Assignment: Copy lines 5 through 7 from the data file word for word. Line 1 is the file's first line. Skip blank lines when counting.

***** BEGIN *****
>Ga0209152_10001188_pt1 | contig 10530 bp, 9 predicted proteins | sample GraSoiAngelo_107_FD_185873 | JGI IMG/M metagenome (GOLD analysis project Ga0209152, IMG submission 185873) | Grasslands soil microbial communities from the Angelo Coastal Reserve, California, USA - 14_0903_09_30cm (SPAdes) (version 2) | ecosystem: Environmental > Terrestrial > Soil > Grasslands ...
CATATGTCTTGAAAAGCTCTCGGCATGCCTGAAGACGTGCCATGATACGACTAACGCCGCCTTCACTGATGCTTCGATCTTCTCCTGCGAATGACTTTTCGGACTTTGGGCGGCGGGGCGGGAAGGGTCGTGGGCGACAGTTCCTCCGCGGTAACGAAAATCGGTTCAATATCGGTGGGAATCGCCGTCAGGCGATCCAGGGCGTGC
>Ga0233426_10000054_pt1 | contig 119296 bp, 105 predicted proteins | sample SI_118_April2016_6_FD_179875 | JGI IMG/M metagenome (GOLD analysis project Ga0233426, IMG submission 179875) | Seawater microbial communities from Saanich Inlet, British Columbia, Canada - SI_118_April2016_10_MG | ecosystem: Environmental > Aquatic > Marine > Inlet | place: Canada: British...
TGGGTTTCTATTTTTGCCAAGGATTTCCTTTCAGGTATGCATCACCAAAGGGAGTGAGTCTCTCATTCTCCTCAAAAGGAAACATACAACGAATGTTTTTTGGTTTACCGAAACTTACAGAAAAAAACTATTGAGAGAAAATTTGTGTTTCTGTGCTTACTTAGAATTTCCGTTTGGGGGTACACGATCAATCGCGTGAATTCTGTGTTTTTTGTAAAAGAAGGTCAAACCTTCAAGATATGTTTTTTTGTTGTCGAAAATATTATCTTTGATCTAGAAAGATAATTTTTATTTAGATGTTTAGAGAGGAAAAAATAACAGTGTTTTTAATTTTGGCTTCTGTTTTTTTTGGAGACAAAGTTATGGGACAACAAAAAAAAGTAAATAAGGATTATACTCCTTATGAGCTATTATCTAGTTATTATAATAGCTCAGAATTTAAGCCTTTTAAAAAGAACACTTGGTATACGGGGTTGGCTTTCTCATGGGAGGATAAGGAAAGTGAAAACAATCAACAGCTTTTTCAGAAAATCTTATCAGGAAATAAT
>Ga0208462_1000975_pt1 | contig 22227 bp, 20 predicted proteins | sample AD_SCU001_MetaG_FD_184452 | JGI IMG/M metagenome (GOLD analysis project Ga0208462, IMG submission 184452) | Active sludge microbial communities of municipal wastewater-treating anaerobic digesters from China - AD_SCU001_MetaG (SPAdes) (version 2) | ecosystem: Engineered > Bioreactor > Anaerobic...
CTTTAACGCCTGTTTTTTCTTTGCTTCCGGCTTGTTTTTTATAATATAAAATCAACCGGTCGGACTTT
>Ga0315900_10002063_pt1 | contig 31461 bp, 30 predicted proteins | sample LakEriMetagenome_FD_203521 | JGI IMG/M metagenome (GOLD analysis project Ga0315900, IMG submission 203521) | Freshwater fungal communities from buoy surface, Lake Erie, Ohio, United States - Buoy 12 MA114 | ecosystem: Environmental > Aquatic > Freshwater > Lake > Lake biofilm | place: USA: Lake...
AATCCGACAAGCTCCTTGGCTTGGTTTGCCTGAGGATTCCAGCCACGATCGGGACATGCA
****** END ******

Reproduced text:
>Ga0208462_1000975_pt1 | contig 22227 bp, 20 predicted proteins | sample AD_SCU001_MetaG_FD_184452 | JGI IMG/M metagenome (GOLD analysis project Ga0208462, IMG submission 184452) | Active sludge microbial communities of municipal wastewater-treating anaerobic digesters from China - AD_SCU001_MetaG (SPAdes) (version 2) | ecosystem: Engineered > Bioreactor > Anaerobic...
CTTTAACGCCTGTTTTTTCTTTGCTTCCGGCTTGTTTTTTATAATATAAAATCAACCGGTCGGACTTT
>Ga0315900_10002063_pt1 | contig 31461 bp, 30 predicted proteins | sample LakEriMetagenome_FD_203521 | JGI IMG/M metagenome (GOLD analysis project Ga0315900, IMG submission 203521) | Freshwater fungal communities from buoy surface, Lake Erie, Ohio, United States - Buoy 12 MA114 | ecosystem: Environmental > Aquatic > Freshwater > Lake > Lake biofilm | place: USA: Lake...